Between the Lines – Week 27
July 8, 2022

Year of the bear: S&P 500 enters bear market territory

On Monday 13 June the S&P 500 Index entered bear market territory for the first time since the pandemic crash in March 2020, with the index down 22% from its peak on 3 January. This is the fourth bear market phase for the S&P 500 this century.

Turkey’s mounting inflation crisis

Annual inflation in Turkey hit a two-decade high in June of just under 80% with food prices doubling and transport costs up well over 120%. Meanwhile, Turkey’s currency, the lira, has plummeted more than 20% against the US dollar since the start of the year.

Turkey’s president, Recep Erdogan, attracted headlines back in September when he insisted that, contrary to established economic theory, the country’s high interest rates were, in fact, driving inflation higher and that its central bank must continue to cut interest rates, even as prices were rising.

Consequently, while central banks elsewhere have been raising interest rates to combat inflation, which has the effect of supporting their currencies, Turkey has been doing the opposite with interest rates locked at 14% since last December.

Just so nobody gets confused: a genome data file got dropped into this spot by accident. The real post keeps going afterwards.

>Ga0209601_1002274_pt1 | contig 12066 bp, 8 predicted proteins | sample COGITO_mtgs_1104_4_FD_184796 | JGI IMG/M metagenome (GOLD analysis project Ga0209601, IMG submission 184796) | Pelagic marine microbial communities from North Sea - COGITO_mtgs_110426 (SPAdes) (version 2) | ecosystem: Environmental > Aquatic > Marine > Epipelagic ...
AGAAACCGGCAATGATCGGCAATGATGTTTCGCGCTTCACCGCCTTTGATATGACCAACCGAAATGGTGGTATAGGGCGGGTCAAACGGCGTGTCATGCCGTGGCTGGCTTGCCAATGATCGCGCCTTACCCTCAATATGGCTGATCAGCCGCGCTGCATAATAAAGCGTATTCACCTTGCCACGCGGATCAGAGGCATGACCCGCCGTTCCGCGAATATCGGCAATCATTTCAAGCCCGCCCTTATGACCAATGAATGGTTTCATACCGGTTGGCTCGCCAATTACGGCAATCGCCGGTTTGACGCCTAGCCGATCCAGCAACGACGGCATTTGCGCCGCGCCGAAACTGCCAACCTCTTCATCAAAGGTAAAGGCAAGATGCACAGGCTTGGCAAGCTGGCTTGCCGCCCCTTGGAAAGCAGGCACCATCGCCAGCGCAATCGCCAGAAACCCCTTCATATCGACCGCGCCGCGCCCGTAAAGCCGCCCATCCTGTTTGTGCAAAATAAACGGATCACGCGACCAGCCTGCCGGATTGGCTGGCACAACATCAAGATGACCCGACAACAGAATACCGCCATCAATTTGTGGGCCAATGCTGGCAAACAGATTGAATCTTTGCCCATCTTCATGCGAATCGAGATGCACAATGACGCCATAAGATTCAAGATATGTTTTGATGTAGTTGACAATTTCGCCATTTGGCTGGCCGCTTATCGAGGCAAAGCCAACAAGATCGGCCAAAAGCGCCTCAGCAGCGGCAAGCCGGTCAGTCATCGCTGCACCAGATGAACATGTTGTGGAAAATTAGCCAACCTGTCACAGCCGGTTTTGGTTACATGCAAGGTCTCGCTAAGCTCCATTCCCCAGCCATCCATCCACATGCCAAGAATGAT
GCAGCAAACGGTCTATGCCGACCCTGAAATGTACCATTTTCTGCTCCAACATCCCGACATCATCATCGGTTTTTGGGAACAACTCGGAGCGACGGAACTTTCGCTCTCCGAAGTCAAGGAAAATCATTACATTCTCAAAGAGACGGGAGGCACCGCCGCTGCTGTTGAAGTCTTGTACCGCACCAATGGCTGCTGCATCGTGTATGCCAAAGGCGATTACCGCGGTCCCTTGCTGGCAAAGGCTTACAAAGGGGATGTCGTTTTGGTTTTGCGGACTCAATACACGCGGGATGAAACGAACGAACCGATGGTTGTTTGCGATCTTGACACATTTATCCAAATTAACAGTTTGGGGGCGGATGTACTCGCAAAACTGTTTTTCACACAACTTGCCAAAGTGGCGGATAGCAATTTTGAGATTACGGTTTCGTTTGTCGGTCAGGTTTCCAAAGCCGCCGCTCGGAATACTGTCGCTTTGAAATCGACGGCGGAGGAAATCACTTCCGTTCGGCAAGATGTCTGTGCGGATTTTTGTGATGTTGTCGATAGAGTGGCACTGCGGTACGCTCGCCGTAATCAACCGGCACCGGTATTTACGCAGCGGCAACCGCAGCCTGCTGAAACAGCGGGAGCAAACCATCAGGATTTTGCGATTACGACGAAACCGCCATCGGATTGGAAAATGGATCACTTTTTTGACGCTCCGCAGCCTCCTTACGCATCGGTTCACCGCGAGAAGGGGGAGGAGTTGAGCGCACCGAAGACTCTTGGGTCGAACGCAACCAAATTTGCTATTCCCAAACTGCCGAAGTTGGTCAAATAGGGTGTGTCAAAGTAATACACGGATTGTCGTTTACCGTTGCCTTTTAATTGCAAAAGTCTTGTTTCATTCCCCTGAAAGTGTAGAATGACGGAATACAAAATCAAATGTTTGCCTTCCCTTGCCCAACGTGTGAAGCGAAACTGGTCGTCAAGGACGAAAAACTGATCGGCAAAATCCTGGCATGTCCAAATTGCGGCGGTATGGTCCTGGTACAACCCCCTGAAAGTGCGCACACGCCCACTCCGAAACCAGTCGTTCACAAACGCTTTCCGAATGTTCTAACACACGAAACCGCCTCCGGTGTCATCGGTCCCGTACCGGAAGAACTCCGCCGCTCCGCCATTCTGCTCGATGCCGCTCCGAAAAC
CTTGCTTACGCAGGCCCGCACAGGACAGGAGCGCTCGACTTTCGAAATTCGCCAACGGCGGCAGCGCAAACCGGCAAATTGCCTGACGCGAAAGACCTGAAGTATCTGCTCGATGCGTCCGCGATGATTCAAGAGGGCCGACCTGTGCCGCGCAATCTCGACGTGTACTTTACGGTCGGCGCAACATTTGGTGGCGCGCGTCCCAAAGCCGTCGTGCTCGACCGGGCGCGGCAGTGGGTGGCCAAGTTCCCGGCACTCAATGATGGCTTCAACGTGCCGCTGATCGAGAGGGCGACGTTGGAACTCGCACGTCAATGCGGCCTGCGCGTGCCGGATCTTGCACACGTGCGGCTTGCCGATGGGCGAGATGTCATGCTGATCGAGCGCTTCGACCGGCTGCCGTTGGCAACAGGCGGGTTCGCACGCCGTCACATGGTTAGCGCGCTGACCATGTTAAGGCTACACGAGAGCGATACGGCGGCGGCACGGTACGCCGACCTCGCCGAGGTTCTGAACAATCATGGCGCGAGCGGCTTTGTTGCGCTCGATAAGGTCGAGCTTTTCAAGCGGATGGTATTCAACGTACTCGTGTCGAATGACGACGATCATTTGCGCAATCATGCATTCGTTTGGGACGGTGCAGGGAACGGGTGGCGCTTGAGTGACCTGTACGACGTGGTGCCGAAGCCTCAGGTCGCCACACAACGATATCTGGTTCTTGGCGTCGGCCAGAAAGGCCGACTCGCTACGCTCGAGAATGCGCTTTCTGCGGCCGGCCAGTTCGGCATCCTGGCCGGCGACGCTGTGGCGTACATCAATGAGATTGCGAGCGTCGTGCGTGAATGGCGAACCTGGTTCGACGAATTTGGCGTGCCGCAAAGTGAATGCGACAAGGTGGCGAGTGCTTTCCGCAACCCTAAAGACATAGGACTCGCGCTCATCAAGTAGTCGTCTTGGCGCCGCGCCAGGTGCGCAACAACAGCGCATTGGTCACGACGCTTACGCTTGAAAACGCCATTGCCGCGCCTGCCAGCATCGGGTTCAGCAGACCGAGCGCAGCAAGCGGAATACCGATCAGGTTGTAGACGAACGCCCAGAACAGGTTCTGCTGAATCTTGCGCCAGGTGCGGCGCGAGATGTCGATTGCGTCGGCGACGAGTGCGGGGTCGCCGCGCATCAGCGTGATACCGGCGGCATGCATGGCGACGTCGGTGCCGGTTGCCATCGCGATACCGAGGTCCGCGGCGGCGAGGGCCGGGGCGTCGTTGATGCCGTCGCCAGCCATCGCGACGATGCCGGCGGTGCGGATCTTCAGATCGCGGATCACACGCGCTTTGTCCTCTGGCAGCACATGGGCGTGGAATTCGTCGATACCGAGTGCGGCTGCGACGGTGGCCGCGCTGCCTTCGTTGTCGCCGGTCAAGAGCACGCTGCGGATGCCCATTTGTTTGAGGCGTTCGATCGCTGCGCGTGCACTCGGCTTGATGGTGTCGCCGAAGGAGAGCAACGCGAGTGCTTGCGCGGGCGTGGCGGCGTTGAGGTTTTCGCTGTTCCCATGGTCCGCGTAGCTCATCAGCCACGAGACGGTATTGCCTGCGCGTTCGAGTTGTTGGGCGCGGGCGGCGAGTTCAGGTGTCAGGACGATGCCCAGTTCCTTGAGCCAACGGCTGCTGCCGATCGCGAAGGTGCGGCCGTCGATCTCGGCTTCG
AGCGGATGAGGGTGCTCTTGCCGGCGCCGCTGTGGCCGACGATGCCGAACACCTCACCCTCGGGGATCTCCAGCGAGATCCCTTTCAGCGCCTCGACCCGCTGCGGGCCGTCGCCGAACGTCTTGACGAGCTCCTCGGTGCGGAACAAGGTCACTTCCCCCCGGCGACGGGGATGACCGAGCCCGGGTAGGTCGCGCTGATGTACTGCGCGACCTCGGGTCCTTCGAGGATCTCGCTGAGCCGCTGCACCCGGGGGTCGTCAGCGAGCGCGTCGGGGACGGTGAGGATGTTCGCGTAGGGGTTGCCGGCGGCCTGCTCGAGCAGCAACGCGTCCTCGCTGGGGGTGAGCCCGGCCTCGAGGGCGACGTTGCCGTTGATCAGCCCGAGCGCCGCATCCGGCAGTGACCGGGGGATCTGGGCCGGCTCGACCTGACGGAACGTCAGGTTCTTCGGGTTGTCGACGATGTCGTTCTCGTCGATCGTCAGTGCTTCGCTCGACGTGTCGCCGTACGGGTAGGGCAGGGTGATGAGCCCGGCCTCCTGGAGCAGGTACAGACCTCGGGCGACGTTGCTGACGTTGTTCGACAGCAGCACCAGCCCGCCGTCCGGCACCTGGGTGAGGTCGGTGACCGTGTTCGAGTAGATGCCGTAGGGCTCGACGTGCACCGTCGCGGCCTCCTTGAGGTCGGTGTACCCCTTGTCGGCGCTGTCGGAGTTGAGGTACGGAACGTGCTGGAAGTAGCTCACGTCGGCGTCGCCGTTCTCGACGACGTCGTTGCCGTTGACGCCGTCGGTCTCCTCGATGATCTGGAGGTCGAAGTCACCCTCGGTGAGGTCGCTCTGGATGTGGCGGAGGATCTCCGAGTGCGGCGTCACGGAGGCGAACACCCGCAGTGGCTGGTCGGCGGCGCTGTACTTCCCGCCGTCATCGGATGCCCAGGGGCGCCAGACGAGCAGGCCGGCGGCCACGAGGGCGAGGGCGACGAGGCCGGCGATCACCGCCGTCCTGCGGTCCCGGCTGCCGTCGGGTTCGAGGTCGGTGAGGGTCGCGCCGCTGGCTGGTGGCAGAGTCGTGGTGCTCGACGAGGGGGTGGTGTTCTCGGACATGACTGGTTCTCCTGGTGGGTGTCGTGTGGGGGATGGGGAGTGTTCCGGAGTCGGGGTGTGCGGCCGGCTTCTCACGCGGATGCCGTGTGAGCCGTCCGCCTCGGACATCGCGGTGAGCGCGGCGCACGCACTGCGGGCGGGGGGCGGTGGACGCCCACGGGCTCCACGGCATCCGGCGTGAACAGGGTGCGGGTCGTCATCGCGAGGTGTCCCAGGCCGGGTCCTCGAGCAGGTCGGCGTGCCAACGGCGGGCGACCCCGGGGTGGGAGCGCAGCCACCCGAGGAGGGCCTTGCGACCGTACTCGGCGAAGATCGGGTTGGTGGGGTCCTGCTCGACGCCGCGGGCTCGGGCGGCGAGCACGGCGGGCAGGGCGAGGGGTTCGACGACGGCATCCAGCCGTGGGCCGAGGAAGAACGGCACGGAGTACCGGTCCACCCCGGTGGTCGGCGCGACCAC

Mr Erdogan continues to blame Turkey’s economic problems on foreign interference.

Last week he announced that the minimum wage would rise another 30% this month after hiking it 50% at the start of the year.

Surging energy prices knock euro back

On Tuesday (5 July) the euro slumped to a 20-year low, falling 1.3%, while Japan’s yen fell to levels not seen since the late 90s. Currency markets recoiled from a 17% jump in European natural gas prices and data showing European business growth decelerated sharply in June.

Elsewhere, news of a strike by Norwegian offshore workers, that will further curtail supplies, added to the looming fears of energy shortages and recession in Europe.

Thanks to the US Federal Reserve’s (Fed) aggressive interestrate hiking cycle, and its status as the world’s reserve currency, the US dollar hit a two-decade high on Tuesday.

Despite local interest rates rising at their fastest pace for 26 years with a second consecutive 0.5% increase on Tuesday, the Australian dollar also fell around 1% to be down around 7% in 2022. This has already led commentators to warn of the risk of “reverse currency wars”, a scenario where central banks are forced to keep hiking rates just to support their currencies.

Important Information

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You should not rely on the information in this communication in making investment decisions. Nothing in this communication constitutes advice or a personal recommendation. Any opinions expressed in this communication are subject to change without notice.


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